Why I Fired A Would-Be Collector

I don’t normally get public about this kind of thing, but a line really got crossed. If you know me, you know that takes quite a bit of effort.

For over a year I had marked this painting as sold. I’d only exhibited it once before at the Ukrainian Research Institute at Harvard University.

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“Prada is Poetry” 14×18″, oil on canvas.

It seemed I found a perfect owner, we had a few mutual friends, and they went on a payment plan with me. I do this for just about everyone; I figured if Cleveland Clinic can do it for me why not do it for others? It has been great for all involved for several years, now. That is, until someone comes and ruins the party! How someone can bounce a check to me for a minimal amount, jerk me around, and then have the gall to keep it going for 8+ months? I don’t know. I almost sent the painting to this person when they had so little left owed on it — thankfully, the bank stopped that from happening. Try doing all of that with your plumber or mechanic. Why do people think this is okay to do with artists who run a business?

Anyway, I finally had enough since the value of all my work had gone up significantly this year, so I essentially “fired” this person since I had lost opportunities to exhibit this painting, and refunded them their money thus far. I’m glad I sent the refund certified mail, because it was forwarded on a whirlwind across the country to 3 different addresses and a P.O. Box that had been closed. Another red flag indeed. So, what kind of response do I get when the check finally made it to them and I said they don’t get the painting? Well according to this person, they are now caring for a sick aunt (which I don’t believe for 2 seconds) and then the kicker, “Having had cancer yourself I thought you would be more understanding”.

Let that sink in for a moment.

No really, let that sink in.

Yes, let’s throw cancer in my face as a final excuse for lack of responsibility and try to guilt me with it.

And this is supposed to make me WANT you to have my work?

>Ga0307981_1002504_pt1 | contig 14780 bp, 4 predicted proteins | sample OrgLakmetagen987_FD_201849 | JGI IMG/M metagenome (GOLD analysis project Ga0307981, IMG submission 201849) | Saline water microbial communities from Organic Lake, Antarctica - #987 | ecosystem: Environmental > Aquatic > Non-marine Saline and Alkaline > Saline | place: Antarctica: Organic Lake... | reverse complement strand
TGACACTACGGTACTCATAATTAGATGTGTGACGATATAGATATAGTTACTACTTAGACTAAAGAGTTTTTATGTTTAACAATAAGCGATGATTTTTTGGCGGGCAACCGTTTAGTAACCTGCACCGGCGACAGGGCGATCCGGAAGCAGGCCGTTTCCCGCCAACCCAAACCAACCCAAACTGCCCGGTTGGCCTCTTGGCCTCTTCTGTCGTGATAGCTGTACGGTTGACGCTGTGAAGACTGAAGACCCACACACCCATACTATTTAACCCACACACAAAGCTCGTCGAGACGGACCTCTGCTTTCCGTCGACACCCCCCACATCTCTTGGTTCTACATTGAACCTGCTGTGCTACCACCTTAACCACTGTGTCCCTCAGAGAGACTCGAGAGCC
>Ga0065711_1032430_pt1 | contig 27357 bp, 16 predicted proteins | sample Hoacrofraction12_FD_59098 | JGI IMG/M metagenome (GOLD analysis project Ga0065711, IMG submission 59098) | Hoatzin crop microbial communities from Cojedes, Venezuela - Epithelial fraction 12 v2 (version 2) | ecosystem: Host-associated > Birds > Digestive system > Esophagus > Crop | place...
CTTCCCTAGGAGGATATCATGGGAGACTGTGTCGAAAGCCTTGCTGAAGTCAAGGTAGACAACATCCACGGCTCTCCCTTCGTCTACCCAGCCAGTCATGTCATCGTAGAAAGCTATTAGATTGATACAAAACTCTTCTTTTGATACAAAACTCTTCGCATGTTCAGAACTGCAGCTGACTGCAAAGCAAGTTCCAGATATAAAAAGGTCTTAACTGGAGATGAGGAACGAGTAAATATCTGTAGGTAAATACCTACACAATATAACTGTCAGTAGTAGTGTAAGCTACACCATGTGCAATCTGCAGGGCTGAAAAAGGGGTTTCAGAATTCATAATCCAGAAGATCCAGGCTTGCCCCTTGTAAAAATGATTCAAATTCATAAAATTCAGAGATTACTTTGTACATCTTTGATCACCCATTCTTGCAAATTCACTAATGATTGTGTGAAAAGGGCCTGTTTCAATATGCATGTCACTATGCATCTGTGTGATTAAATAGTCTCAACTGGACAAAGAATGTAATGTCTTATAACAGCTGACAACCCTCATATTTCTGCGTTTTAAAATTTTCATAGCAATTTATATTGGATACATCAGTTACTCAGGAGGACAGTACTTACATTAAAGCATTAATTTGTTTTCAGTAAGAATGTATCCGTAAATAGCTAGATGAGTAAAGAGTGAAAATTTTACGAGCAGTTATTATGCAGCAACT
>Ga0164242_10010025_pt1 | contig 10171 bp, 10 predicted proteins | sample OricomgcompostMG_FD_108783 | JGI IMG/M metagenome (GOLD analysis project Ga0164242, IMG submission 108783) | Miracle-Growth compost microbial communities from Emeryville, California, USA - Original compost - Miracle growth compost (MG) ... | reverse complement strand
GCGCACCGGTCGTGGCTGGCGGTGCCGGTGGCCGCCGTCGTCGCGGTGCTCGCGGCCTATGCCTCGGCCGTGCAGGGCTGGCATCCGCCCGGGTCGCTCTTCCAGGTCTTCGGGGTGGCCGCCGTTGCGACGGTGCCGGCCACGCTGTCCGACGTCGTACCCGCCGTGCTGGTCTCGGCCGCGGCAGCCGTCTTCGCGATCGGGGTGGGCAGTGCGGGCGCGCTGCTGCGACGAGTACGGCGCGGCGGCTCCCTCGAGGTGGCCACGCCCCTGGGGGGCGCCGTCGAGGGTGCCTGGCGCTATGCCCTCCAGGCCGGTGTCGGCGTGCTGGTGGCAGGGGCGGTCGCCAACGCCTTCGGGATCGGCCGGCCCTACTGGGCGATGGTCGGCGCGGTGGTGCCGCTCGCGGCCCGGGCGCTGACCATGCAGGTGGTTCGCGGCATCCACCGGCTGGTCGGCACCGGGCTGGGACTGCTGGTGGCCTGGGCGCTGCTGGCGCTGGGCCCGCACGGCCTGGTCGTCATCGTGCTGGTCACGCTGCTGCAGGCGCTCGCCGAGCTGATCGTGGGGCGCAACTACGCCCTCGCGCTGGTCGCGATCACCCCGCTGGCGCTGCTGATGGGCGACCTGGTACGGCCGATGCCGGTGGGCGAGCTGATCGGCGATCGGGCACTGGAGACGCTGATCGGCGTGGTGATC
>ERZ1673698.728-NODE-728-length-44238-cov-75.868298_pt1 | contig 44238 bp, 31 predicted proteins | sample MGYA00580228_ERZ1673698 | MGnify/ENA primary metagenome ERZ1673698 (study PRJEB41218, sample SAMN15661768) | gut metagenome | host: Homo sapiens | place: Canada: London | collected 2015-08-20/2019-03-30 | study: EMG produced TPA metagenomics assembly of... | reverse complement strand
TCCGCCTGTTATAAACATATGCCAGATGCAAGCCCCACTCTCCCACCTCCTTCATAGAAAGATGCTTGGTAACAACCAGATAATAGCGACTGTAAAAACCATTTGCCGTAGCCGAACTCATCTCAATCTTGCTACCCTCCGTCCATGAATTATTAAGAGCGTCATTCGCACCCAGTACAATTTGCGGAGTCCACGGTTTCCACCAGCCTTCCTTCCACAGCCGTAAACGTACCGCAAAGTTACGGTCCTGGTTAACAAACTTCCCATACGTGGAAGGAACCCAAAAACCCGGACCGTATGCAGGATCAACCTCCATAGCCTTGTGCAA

Unreal.

So with that, if you or someone you know who is not a totally loathsome and questionable person would like to purchase this painting, get at me, she’s all yours for $1500.00. I’m not going to let one bad experience ruin it for everyone else. I want this painting to go to someone who deserves her.

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3 Responses to “Why I Fired A Would-Be Collector”


  1. 1 Marta Jakab 01/05/2015 at 5:16 pm

    Report to a police! They’ll go after, bouncing checks. Shame on them!

  2. 2 chris ludke 01/06/2015 at 10:14 am

    Women are discriminated against in the art world. a couple months ago a lady from a gallery called me and said a man was there who was interested in buying a painting I did. He wanted to ask if I’d sell it for less if he bought it unframed. I said yes and gave him a generous discount. I heard the gallery lady tell him, “she said she’ll sell it to you for $500.” Then I heard the man exclaim, “It’s a SHE?!”

    I make up my labels with my name Chris because Christine is too formal for me. He only wanted to find out if I was a boy or a girl because he didn’t buy the painting. Then later I told the gallery lady the discount is off. And I raised the price on that painting. I also felt like I was jerked around.

    Some collectors think they can buy art as an investment and after the artist is dead it will go up in value. but not if the artist is a girl. Think about it, how many great female artists can you name? I can only think of a few. Why? Because the odds are against you being noticed in the art world.
    Little does that guy know, my daughter has a genius marketing plan that will drive the prices of my paintings through the roof when I die. she knows marketing and enough about the art world to do it.

    Did you know that person? If they contacted you by email it might be a scam. I get email from people who say they want to buy my paintings but the English isn’t good. They are usually moving to another country or state and want the art shipped by their courier. Don’t accept a check from someone and ship your art. If you do ship art after a check clears, use a reputable company that gets the signature because the scammers will say they didn’t get the art and demand money back. Even more money than they paid. Never give out your phone # to or address to someone who contacts you by email either.

    Thanks for giving me the opportunity to complain, and good luck with future sales.

    • 3 vendettabella 01/06/2015 at 11:06 am

      This was a person I never met, but we had friends in common as well as friends in common with my in-laws. She once lived in my city but had since moved. I’m always very good about scams, and this wasn’t really a scam per se because they had put money in (always late). But, I think they were hoping to not have to pay the rest. Either way, it was an appalling response when I had been MORE than patient.


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